Step control circuit 250 includes NPN bipolar transistors 629-630 and resistors 639-640. When operating in the high power state, the VSTEP voltage has a logic high state, such that transistor 629 is turned on and transistor 630 is turned off. As a result, the BIAS_CTRL current is approximately equal to zero. Under these conditions, step control circuit 250 does not affect the operation of output cell 505 (or output cells 506-516). That is, bias circuits 232 and 610 operate to provide an appropriate DC bias voltage to the base of RF transistor 628, thereby enabling this transistor to contribute collector current to the RFOUT signal.
When operating in the low power state, the VSTEP voltage has a logic low state, such that transistor 629 is turned off and transistor 630 is turned on. As a result, a significant BIAS_CTRL current is drawn from output cell 505 (through resistor 635) to ground. Under these conditions, transistor 626 turns off, thereby effectively disabling output cell 505 (and output cells 506-516). More specifically, when transistor 626 turns off, RF transistor 628 turns off due to insufficient DC bias on the base of this transistor.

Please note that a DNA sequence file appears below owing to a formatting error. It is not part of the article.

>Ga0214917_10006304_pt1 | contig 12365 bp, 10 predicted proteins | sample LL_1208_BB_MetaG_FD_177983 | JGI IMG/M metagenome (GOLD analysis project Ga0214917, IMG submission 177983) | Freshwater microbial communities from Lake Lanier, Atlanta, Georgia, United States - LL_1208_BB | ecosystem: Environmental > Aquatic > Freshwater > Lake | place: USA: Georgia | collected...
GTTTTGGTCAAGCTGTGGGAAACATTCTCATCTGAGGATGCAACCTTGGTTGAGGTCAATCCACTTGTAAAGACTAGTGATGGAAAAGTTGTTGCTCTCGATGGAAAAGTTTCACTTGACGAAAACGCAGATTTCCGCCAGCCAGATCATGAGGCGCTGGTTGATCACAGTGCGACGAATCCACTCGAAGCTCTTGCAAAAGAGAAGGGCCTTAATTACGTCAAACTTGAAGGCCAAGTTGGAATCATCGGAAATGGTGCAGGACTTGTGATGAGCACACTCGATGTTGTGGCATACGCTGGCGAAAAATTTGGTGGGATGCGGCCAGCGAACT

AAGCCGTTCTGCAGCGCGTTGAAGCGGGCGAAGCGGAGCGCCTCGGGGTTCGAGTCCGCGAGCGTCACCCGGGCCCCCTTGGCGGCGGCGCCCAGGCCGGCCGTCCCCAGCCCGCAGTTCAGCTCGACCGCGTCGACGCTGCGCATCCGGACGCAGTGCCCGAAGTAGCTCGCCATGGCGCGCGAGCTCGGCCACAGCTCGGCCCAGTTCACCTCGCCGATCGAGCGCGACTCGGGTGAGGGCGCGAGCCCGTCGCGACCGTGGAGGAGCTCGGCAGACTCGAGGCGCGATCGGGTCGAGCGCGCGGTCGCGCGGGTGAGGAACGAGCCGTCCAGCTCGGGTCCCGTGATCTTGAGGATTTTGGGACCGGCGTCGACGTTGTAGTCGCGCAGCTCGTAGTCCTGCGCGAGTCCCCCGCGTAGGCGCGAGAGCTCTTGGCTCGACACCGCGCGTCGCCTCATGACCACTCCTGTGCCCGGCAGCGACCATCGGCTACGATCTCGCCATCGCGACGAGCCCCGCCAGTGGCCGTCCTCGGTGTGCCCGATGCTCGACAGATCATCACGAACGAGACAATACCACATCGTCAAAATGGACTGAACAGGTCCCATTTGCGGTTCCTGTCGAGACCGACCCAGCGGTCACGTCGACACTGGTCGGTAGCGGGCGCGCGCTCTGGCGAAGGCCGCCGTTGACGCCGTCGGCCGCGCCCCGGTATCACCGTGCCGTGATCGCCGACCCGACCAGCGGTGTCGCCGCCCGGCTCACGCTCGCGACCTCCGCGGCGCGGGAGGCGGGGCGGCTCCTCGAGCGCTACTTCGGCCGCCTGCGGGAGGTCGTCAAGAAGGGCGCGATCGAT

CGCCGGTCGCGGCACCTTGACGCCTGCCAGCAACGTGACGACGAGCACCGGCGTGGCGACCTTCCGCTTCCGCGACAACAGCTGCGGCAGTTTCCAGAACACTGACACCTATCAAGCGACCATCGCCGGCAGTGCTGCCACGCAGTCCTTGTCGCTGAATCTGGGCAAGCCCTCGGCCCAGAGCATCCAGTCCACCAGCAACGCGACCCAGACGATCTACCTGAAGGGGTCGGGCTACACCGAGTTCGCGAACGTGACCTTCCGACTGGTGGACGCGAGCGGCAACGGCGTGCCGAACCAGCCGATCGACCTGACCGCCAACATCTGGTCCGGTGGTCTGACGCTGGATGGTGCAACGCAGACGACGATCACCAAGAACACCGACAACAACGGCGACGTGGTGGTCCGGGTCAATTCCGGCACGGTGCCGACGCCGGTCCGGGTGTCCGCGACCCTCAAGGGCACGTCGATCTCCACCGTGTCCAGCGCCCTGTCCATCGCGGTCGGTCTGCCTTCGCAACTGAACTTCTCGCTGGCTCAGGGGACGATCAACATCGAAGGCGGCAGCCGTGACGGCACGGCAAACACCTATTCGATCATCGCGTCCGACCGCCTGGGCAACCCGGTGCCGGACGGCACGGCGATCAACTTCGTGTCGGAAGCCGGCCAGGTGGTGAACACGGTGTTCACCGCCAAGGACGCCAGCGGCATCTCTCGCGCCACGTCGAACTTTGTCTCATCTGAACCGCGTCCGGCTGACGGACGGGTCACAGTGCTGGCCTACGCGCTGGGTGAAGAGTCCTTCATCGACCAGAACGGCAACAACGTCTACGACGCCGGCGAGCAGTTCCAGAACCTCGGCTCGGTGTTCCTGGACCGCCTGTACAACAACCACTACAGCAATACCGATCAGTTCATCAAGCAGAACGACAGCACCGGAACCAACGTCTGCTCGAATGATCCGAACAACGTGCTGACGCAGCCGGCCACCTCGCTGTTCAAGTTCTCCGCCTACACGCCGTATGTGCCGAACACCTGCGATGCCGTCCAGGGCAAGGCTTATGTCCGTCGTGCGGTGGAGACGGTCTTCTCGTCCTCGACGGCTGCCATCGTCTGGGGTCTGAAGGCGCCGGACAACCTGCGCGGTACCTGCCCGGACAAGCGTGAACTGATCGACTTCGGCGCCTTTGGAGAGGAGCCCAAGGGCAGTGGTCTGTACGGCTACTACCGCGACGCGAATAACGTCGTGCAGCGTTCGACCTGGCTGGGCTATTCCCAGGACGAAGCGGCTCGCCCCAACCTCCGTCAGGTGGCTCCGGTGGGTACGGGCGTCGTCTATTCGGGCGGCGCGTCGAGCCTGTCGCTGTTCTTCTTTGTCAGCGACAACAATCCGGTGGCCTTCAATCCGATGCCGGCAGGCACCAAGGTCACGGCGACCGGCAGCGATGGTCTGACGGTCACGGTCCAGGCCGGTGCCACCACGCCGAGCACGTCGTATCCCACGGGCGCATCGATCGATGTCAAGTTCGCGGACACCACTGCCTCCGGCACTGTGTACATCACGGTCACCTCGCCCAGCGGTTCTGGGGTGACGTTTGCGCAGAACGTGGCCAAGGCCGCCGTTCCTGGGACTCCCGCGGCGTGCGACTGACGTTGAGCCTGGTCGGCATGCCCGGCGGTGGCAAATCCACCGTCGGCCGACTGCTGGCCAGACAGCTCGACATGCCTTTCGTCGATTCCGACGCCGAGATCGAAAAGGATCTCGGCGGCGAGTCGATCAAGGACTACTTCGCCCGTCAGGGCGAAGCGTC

In general, the RFINT signal is provided to the base of RF transistor 728 via coupling capacitor 703. The base of RF transistor 728 is DC biased by bias reference circuit 231 (which is common to low power mode output cells 501-504), and distributed bias circuit 710 (which is specific to output cell 501). Bias circuit 231 and distributed bias circuit 710 form a temperature adaptive bias circuit, which is similar to the temperature adaptive bias circuit formed by bias circuit 232 and distributed bias circuit 610 (FIG. 6). In general, bias circuit 231 and distributed bias circuit 710 provide a bias voltage on the base of RF transistor 728 in response to a second bias voltage VBIAS2. When properly biased, RF transistor 728 provides a collector current, which when combined with corresponding collector currents in output cells 501-504 and 506-516, creates the RFOUT signal. Resistor 737 provides optional emitter biasing of RF transistor 728. Notably, output cell 501 is not coupled to step control circuit 250. Thus, output cell 501 (and associated output cells 502-504) are enabled during both high and low power modes.